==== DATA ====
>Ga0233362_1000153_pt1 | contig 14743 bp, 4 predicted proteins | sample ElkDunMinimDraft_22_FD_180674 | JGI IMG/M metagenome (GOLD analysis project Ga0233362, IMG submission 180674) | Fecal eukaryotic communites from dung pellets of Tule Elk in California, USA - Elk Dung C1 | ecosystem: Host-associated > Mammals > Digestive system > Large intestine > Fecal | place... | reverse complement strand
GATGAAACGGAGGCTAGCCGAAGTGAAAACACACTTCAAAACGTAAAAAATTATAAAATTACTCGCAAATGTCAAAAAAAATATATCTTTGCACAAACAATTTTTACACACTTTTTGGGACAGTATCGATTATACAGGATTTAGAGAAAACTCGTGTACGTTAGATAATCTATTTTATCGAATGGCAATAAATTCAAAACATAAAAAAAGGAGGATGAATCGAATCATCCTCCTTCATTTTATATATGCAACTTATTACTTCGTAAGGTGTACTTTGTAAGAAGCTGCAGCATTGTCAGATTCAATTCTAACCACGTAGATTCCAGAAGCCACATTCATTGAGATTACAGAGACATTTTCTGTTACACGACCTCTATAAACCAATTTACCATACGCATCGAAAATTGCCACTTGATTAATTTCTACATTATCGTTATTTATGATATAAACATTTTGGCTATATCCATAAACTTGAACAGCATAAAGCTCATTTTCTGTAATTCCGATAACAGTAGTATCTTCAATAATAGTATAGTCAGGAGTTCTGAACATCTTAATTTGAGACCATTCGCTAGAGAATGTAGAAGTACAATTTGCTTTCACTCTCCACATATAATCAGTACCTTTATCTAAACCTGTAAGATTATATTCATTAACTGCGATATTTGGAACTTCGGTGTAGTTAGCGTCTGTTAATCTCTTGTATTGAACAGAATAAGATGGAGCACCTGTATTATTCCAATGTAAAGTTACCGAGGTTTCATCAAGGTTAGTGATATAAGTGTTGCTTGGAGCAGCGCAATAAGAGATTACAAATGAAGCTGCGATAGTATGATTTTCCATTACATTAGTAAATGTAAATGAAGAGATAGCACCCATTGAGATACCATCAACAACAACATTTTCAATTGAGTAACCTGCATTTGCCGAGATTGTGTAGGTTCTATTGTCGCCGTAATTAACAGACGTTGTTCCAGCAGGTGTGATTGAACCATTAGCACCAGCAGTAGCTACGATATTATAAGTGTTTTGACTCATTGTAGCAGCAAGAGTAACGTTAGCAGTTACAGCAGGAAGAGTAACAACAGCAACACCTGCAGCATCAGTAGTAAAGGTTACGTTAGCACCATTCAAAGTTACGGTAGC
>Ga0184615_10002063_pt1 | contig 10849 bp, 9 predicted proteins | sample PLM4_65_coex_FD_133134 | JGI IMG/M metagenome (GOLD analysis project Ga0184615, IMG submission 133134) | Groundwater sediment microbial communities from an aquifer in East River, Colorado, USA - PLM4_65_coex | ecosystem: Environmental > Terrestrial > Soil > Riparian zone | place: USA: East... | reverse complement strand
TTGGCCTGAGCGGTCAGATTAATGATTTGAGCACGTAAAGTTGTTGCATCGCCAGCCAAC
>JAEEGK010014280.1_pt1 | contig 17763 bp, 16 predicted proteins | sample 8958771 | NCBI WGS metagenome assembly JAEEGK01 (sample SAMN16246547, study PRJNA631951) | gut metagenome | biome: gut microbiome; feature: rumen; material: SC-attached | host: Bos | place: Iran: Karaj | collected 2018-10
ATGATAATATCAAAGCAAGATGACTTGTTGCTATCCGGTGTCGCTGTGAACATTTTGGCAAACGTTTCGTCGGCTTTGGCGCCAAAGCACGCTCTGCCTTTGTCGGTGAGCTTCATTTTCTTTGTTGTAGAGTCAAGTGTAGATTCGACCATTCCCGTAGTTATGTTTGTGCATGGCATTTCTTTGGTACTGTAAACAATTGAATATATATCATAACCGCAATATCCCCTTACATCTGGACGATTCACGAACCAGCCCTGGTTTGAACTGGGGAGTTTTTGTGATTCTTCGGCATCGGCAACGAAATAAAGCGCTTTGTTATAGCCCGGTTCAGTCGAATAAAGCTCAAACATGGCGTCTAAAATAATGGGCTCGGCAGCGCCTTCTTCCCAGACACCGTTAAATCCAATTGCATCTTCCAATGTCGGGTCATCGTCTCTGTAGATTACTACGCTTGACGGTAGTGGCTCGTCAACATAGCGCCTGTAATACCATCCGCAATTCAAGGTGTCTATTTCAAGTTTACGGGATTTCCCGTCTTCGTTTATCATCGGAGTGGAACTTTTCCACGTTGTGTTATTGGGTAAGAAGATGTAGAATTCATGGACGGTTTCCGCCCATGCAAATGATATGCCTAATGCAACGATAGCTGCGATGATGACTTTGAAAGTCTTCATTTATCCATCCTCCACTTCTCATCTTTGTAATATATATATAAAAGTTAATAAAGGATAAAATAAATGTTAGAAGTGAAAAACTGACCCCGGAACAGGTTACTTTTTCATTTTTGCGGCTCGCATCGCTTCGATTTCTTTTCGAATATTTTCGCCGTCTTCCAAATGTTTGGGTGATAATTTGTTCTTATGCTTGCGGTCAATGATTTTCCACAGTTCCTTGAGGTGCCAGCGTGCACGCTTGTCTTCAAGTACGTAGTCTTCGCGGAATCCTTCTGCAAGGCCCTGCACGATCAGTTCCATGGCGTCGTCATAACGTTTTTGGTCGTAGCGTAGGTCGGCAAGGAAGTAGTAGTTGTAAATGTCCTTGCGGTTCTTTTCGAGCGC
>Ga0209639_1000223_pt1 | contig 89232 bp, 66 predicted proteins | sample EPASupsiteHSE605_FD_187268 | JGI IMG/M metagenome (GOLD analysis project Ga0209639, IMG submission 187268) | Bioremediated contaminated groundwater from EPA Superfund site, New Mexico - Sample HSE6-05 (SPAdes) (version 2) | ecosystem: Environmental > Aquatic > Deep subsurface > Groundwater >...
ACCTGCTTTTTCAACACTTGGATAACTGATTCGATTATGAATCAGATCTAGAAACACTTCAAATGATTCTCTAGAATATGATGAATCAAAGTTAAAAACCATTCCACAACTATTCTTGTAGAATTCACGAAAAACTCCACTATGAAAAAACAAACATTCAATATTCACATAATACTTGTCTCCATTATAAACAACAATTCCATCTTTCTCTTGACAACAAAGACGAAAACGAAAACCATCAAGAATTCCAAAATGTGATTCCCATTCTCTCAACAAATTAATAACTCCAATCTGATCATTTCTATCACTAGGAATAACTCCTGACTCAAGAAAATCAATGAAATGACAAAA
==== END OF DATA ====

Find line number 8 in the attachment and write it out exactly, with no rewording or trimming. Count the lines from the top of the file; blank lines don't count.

ACCTGCTTTTTCAACACTTGGATAACTGATTCGATTATGAATCAGATCTAGAAACACTTCAAATGATTCTCTAGAATATGATGAATCAAAGTTAAAAACCATTCCACAACTATTCTTGTAGAATTCACGAAAAACTCCACTATGAAAAAACAAACATTCAATATTCACATAATACTTGTCTCCATTATAAACAACAATTCCATCTTTCTCTTGACAACAAAGACGAAAACGAAAACCATCAAGAATTCCAAAATGTGATTCCCATTCTCTCAACAAATTAATAACTCCAATCTGATCATTTCTATCACTAGGAATAACTCCTGACTCAAGAAAATCAATGAAATGACAAAA